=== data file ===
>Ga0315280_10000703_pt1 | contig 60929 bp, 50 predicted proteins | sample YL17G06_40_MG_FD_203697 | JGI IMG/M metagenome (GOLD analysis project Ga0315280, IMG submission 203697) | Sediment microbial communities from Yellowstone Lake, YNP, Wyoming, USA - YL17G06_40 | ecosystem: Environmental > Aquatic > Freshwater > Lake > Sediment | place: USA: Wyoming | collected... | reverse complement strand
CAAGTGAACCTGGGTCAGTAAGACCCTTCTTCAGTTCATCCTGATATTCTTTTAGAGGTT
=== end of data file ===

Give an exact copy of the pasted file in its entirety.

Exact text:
>Ga0315280_10000703_pt1 | contig 60929 bp, 50 predicted proteins | sample YL17G06_40_MG_FD_203697 | JGI IMG/M metagenome (GOLD analysis project Ga0315280, IMG submission 203697) | Sediment microbial communities from Yellowstone Lake, YNP, Wyoming, USA - YL17G06_40 | ecosystem: Environmental > Aquatic > Freshwater > Lake > Sediment | place: USA: Wyoming | collected... | reverse complement strand
CAAGTGAACCTGGGTCAGTAAGACCCTTCTTCAGTTCATCCTGATATTCTTTTAGAGGTT